{¶7} In its assignments of error, Vancrest argues that the trial court erred by dismissing its complaint against Mullenhour. Specifically, Vancrest argues that it presented unrebutted evidence that Mullenhour can be held personally liable for Hohlbein's debt by operation of R.C. 1337.092 based on a breach of the Consent to Treat and Admission Agreement (the "agreement"). In the alternative, Vancrest argues that it presented unrebutted evidence that Mullenhour can be held personally liable for Hohlbein's debt under theories of fraudulent misrepresentation, fraudulent misappropriation, or unjust enrichment.2

Standard of Review

{¶8} " Civil Rule 41(B)(2) permits a defendant in a nonjury action to move for dismissal of the action after the close of the plaintiff's case." Mohn v. Ashland Cty. Chief Med. Examiner , 5th Dist. Ashland, 2015-Ohio-1985, 34 N.E.3d 137, ¶ 28. "Dismissals under Civil Rule 41(B)(2) are similar in nature to a directed verdict in jury actions; however, because a Civil Rule 41(B)(2) dismissal is used in nonjury actions, it requires the trial court and reviewing courts to apply different tests." Id. , citing Cent. Motors Corp. v. Pepper Pike , 63 Ohio App.2d 34, 48, 409 N.E.2d 258 (8th Dist.1979).

{¶9} "Under Civ.R. 41(B)(2), a trial court may consider ‘both the law and the facts.’ " Mueller v. All-Temp Refrig., Inc. , 3d Dist. Van Wert No. 15-13-08, 2014-Ohio-2718, 2014 WL 2859170, ¶ 39, quoting Ohio Valley Associated Bldrs. & Constrs. v. Rapier Elec., Inc. , 12th Dist. Butler Nos. CA2013-07-110 and CA2013-07-121, 2014-Ohio-1477, 2014 WL 1384605, ¶ 23. "Therefore, under the rule, the trial judge as the trier of fact does not view the evidence in a light most favorable to plaintiff, but instead actually determines whether the plaintiff has proven the necessary facts by the appropriate evidentiary standard." Mohn at ¶ 28, citing L.W. Shoemaker, M.D., Inc. v. Connor , 81 Ohio App.3d 748, 752, 612 N.E.2d 369 (10th Dist.1992) and Harris v. Cincinnati , 79 Ohio App.3d 163, 168, 607 N.E.2d 15 (1st Dist.1992). See also Mueller at ¶ 40 (noting that the trial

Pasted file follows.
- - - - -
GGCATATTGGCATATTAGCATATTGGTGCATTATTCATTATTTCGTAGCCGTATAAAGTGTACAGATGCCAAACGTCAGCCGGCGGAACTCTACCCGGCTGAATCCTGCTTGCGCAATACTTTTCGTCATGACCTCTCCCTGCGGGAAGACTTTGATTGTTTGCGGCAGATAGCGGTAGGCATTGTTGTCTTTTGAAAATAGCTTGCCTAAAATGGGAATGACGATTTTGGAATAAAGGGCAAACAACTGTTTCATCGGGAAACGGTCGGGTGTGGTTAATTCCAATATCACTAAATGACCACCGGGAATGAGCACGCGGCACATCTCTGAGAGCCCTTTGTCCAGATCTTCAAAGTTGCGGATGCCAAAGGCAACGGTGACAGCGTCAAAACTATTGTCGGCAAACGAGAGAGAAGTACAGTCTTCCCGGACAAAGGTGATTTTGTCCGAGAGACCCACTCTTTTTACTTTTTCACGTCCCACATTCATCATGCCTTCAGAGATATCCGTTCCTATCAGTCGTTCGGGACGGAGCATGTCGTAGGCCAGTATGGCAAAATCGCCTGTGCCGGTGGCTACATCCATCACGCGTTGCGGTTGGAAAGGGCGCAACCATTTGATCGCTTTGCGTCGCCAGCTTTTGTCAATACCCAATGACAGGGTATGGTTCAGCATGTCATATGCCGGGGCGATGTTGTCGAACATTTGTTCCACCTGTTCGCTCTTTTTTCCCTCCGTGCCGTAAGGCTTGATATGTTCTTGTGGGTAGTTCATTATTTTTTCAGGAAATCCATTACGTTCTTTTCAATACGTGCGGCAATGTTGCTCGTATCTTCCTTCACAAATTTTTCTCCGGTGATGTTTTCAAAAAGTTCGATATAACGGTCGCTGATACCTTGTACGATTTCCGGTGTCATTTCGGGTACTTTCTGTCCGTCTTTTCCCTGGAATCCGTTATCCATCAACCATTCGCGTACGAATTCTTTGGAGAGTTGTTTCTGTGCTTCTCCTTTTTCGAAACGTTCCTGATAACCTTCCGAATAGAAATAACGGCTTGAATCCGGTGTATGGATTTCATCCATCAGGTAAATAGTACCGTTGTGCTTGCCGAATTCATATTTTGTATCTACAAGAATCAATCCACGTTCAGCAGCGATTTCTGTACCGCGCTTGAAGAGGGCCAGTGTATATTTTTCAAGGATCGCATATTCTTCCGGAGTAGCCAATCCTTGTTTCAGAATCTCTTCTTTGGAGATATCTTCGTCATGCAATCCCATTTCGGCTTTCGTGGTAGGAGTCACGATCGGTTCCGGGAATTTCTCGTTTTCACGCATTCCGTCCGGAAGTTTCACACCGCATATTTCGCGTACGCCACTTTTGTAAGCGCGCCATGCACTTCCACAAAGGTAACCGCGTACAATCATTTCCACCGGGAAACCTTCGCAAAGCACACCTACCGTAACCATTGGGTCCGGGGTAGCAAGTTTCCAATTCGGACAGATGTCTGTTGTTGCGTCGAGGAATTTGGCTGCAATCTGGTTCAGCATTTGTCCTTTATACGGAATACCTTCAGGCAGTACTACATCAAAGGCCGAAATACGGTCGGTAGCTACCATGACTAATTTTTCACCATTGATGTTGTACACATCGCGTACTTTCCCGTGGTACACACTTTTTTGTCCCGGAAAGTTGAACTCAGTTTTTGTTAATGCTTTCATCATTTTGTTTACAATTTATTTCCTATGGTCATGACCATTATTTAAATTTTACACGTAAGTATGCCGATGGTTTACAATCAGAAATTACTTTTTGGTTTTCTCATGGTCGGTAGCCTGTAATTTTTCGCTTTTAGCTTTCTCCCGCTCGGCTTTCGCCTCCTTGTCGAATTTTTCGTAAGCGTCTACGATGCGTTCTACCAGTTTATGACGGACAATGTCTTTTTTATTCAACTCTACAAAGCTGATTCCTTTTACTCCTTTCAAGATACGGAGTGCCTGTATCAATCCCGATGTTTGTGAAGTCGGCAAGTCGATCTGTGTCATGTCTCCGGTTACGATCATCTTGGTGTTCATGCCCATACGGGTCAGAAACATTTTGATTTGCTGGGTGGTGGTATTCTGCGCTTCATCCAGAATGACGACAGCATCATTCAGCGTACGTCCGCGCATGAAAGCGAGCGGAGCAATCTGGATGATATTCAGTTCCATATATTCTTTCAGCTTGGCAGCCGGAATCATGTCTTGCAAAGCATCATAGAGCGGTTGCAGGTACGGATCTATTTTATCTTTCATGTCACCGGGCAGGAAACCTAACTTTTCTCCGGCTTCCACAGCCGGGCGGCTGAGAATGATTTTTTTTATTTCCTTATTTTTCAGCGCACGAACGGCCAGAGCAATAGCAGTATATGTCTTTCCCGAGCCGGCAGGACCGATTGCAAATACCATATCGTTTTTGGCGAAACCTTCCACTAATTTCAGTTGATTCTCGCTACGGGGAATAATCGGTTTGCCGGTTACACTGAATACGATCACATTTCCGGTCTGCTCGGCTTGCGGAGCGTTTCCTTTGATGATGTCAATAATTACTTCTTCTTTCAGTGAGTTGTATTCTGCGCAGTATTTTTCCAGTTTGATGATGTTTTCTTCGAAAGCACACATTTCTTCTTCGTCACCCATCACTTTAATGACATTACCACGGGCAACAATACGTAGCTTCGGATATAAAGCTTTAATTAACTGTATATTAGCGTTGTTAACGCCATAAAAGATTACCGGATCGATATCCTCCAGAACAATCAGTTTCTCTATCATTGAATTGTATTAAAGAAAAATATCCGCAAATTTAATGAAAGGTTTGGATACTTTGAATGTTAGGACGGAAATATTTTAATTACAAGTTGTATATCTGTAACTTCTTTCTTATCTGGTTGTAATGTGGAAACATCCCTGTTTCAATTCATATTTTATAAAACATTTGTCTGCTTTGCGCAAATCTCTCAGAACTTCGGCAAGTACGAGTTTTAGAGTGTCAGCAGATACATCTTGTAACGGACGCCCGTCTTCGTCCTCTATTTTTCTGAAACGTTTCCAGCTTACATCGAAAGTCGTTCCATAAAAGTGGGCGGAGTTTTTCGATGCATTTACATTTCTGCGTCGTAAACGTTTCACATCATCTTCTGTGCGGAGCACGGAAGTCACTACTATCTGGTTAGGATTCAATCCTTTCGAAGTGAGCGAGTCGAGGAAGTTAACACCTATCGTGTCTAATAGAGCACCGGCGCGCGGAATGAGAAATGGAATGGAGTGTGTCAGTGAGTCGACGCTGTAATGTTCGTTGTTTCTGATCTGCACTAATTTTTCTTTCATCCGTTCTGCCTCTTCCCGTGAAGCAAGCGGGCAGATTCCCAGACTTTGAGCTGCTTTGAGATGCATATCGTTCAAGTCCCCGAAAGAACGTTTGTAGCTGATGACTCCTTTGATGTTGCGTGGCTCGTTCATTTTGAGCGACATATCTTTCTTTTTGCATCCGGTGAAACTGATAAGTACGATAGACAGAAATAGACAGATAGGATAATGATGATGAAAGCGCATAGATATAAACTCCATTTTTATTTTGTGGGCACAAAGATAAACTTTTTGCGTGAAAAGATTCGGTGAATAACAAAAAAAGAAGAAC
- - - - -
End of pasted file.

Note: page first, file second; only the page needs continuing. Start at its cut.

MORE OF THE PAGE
140 N.E.3d 1057

court does not review " ‘the evidence in the light most favorable to the plaintiff but is required only to determine whether the plaintiff has made out his case by a preponderance of the evidence.’ "), quoting Jacobs v. Bd. of Cty. Commrs. of Auglaize Cty. , 27 Ohio App.2d 63, 65, 272 N.E.2d 635 (3d Dist.1971). "Even if the plaintiff has presented a prima facie case, dismissal is still appropriate where the trial court determines that the necessary quantum of proof makes it clear that plaintiff will not prevail." Mohn at ¶ 28, citing Fenley v. Athens Cty. Genealogical Chapter , 4th Dist. Athens No. 97CA36, 1998 WL 295496, *3 (May 29, 1998). See also Mueller at ¶ 39 (" ‘ "The premise behind the rule is if the court in a bench trial disbelieves the plaintiff's facts or disagrees with the plaintiff's urged application of the law, then there is no reason to hear the defendant's case." ’ "), quoting Ohio Valley Associated Bldrs. at ¶ 22, quoting Martin v. Lake Mohawk Property Owner's Assn. , 7th Dist. Carroll No. 04 CA 815, 2005-Ohio-7062, 2005 WL 3610352, ¶ 19.